Building secure database applications is done on the assumption that the database is already operating securely. To ensure this happens, you often have to perform certain tasks to create a tighter security implementation. There are many important lessons in this chapter.
Securing database schemas means ensuring not only new schemas are created and managed properly but also that the default schemas are secured. The default schemas and their passwords are well known. There are several ways to prevent unwanted and unauthorized users from connecting to these well known and highly privileged accounts. Several techniques were shown for applying the defense in depth principle.
An understanding of Oracle’s use of passwords is necessary because password authentication represents the most common authentication mechanism to the database. The database supports both password complexity routines and password profiles to support the secure and proper use of passwords.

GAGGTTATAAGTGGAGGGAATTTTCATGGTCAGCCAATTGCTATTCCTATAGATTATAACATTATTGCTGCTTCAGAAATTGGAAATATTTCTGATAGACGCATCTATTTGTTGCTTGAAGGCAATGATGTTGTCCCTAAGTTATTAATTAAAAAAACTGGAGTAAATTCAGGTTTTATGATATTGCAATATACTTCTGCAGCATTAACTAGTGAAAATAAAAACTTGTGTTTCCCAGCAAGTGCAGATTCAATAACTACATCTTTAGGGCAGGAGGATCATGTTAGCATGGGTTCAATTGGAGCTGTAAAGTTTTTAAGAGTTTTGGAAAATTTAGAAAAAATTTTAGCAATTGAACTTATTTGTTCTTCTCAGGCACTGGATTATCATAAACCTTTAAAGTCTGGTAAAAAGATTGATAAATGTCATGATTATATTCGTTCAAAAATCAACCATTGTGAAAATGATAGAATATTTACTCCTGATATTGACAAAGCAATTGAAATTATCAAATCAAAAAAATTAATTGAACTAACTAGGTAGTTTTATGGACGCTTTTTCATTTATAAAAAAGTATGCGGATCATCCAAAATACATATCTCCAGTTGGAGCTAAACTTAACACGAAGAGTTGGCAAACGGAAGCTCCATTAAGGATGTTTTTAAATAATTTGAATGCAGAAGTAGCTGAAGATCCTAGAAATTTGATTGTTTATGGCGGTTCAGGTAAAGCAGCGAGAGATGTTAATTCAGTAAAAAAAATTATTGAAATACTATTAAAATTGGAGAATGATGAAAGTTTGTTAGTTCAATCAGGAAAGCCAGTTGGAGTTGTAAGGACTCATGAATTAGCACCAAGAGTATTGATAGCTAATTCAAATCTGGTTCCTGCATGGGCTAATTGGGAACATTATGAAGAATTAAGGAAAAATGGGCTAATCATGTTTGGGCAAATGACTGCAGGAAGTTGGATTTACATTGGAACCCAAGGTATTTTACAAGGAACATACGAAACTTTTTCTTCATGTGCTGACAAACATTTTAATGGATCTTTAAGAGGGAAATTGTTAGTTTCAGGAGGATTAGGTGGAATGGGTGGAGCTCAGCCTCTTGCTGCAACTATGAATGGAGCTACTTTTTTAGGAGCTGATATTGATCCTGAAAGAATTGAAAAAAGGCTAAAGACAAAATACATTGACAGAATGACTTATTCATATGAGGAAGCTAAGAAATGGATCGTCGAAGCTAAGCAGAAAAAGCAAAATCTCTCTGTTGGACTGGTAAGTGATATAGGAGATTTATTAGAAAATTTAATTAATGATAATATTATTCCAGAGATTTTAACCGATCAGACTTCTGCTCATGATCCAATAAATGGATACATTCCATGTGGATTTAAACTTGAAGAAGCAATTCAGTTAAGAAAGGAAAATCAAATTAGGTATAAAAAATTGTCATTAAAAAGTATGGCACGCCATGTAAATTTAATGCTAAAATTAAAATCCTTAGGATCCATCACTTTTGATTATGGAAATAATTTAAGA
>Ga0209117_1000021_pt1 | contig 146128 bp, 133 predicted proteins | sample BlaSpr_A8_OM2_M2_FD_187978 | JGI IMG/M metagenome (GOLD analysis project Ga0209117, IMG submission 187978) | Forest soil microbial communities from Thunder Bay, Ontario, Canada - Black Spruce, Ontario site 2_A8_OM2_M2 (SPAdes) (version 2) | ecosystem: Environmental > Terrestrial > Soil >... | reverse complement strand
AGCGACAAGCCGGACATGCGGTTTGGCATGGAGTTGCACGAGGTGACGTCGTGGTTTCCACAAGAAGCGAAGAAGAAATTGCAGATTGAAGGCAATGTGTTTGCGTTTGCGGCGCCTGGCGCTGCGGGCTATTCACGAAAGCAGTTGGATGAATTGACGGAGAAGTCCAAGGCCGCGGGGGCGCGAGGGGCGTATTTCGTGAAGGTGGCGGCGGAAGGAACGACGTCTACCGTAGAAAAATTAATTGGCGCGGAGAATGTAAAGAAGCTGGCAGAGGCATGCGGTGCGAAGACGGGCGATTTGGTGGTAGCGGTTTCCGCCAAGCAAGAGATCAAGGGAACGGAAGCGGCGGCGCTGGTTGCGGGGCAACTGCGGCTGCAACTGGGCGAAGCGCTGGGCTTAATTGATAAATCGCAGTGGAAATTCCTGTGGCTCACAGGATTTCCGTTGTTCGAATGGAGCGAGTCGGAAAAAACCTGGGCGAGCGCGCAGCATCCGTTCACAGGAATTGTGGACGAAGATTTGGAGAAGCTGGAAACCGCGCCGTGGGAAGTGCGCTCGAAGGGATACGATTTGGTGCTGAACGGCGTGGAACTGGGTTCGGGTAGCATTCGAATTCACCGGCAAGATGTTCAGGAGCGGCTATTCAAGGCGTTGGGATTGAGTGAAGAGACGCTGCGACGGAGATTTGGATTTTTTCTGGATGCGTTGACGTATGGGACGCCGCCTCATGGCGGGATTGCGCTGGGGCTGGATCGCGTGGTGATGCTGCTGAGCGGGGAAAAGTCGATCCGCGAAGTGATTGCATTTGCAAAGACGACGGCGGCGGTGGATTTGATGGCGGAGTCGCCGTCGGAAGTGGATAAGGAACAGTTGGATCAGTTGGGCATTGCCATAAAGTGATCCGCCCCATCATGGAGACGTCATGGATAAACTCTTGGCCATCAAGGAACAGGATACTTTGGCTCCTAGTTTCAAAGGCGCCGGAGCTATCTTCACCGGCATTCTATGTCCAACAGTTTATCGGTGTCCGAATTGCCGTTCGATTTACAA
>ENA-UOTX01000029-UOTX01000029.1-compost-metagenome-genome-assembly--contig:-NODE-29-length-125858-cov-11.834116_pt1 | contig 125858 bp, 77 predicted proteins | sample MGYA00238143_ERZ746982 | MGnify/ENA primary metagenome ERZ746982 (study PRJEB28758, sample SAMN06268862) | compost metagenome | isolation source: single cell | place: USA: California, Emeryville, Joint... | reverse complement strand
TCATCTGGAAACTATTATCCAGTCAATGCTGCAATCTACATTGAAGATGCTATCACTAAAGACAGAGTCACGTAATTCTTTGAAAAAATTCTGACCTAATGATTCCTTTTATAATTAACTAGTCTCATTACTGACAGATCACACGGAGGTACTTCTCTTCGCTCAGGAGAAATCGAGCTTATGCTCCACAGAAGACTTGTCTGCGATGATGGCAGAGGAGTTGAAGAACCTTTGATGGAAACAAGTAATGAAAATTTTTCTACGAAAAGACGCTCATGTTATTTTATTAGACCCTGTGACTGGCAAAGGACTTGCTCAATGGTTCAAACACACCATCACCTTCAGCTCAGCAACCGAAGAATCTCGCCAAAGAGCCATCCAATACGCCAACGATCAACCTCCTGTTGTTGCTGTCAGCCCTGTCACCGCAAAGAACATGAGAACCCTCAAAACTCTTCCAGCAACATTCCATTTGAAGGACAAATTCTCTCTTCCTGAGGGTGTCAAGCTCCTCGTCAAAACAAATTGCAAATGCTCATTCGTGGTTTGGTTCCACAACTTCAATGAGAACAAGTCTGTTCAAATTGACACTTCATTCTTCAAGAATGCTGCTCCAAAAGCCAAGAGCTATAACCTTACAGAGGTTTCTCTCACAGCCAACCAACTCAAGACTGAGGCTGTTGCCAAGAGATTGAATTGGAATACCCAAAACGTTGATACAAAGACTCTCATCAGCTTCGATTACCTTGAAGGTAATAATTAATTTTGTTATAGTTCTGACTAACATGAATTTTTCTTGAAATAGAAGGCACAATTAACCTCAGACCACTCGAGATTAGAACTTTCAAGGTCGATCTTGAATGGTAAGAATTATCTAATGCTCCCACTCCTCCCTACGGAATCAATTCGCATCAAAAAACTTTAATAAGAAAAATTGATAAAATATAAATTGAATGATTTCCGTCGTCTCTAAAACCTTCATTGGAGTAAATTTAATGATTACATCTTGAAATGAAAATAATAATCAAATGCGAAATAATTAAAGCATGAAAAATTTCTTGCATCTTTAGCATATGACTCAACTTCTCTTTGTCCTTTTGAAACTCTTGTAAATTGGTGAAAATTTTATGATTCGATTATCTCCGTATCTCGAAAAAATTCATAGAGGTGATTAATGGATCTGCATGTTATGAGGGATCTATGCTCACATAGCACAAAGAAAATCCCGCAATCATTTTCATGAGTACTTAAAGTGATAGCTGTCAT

Oracle’s default roles exist today for legacy reasons and should rarely be used, and revoking existing privileges and limiting grants to the user group PUBLIC is essential for securing the database.
A final necessary piece of the security puzzle is network security. The entire security of an application and database can be subverted through poor network security. The database provides several ways to prevent this from happening. Applying security at the network tier ensures all the links in the security chain are strong.